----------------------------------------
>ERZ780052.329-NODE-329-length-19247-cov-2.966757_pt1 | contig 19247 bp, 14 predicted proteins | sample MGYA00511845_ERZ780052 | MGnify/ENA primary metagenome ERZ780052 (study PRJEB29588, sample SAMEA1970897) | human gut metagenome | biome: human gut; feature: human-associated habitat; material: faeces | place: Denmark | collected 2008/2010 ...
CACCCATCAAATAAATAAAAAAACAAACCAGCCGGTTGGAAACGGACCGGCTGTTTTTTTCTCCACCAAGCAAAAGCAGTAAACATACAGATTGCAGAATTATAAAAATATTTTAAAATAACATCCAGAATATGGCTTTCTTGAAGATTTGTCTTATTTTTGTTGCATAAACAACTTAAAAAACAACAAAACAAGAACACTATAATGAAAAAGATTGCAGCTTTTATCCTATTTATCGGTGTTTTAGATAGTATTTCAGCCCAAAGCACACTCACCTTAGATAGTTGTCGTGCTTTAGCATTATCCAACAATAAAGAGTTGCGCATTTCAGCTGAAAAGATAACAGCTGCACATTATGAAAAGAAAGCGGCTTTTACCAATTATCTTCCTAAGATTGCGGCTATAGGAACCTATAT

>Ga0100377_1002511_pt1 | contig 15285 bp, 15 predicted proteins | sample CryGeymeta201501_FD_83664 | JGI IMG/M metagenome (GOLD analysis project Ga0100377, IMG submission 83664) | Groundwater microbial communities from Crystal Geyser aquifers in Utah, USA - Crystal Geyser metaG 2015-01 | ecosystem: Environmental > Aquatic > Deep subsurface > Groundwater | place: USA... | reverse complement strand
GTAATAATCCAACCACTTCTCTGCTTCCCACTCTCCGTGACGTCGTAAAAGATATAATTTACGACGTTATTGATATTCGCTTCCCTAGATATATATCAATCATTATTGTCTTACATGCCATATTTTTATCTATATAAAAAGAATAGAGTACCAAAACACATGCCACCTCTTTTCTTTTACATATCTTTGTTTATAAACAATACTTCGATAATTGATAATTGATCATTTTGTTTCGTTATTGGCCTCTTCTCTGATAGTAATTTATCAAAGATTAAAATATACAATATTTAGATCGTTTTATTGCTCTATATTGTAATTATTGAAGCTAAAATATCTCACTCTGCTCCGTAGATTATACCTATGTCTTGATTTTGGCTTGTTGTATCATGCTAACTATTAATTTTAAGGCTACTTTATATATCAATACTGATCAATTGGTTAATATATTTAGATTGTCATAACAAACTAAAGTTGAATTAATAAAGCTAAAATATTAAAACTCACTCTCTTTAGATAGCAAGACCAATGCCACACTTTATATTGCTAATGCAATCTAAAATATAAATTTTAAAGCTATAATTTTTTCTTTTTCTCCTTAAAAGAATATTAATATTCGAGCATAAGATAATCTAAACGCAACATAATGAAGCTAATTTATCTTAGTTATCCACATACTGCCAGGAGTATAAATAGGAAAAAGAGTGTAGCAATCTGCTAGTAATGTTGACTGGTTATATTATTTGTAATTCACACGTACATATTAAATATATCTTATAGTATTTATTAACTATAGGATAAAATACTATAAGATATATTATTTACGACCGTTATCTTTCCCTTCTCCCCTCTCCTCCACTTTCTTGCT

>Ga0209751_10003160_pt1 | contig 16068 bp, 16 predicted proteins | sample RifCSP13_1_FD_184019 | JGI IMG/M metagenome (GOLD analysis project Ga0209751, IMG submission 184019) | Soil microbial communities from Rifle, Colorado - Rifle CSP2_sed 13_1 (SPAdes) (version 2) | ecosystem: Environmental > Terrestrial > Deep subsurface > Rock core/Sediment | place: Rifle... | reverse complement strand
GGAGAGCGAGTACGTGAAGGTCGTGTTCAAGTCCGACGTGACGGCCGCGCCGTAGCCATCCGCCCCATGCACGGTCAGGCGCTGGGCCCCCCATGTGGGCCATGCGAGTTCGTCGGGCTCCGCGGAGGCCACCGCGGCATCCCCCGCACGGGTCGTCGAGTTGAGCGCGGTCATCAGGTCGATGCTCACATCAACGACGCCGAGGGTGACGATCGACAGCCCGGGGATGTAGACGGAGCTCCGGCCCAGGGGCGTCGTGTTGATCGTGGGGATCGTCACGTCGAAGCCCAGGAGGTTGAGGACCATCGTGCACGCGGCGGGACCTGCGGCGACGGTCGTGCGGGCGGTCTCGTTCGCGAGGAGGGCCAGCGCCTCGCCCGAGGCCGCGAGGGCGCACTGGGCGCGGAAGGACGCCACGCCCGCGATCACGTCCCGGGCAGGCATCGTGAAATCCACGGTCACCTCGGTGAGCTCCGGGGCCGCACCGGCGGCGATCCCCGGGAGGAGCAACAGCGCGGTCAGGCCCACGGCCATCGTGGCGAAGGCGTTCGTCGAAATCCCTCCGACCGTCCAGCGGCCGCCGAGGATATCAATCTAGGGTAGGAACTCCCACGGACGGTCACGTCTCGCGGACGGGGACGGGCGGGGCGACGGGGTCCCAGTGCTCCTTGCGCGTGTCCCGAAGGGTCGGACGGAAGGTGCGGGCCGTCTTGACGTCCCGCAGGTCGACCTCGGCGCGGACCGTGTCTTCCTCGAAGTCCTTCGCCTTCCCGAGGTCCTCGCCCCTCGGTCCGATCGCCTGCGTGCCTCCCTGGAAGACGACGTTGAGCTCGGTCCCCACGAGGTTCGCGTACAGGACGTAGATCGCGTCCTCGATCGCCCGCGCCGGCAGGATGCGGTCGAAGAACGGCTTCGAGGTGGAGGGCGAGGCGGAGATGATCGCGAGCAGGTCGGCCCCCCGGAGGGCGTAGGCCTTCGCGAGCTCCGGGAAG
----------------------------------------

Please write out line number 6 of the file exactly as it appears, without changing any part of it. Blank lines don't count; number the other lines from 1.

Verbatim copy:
GGAGAGCGAGTACGTGAAGGTCGTGTTCAAGTCCGACGTGACGGCCGCGCCGTAGCCATCCGCCCCATGCACGGTCAGGCGCTGGGCCCCCCATGTGGGCCATGCGAGTTCGTCGGGCTCCGCGGAGGCCACCGCGGCATCCCCCGCACGGGTCGTCGAGTTGAGCGCGGTCATCAGGTCGATGCTCACATCAACGACGCCGAGGGTGACGATCGACAGCCCGGGGATGTAGACGGAGCTCCGGCCCAGGGGCGTCGTGTTGATCGTGGGGATCGTCACGTCGAAGCCCAGGAGGTTGAGGACCATCGTGCACGCGGCGGGACCTGCGGCGACGGTCGTGCGGGCGGTCTCGTTCGCGAGGAGGGCCAGCGCCTCGCCCGAGGCCGCGAGGGCGCACTGGGCGCGGAAGGACGCCACGCCCGCGATCACGTCCCGGGCAGGCATCGTGAAATCCACGGTCACCTCGGTGAGCTCCGGGGCCGCACCGGCGGCGATCCCCGGGAGGAGCAACAGCGCGGTCAGGCCCACGGCCATCGTGGCGAAGGCGTTCGTCGAAATCCCTCCGACCGTCCAGCGGCCGCCGAGGATATCAATCTAGGGTAGGAACTCCCACGGACGGTCACGTCTCGCGGACGGGGACGGGCGGGGCGACGGGGTCCCAGTGCTCCTTGCGCGTGTCCCGAAGGGTCGGACGGAAGGTGCGGGCCGTCTTGACGTCCCGCAGGTCGACCTCGGCGCGGACCGTGTCTTCCTCGAAGTCCTTCGCCTTCCCGAGGTCCTCGCCCCTCGGTCCGATCGCCTGCGTGCCTCCCTGGAAGACGACGTTGAGCTCGGTCCCCACGAGGTTCGCGTACAGGACGTAGATCGCGTCCTCGATCGCCCGCGCCGGCAGGATGCGGTCGAAGAACGGCTTCGAGGTGGAGGGCGAGGCGGAGATGATCGCGAGCAGGTCGGCCCCCCGGAGGGCGTAGGCCTTCGCGAGCTCCGGGAAG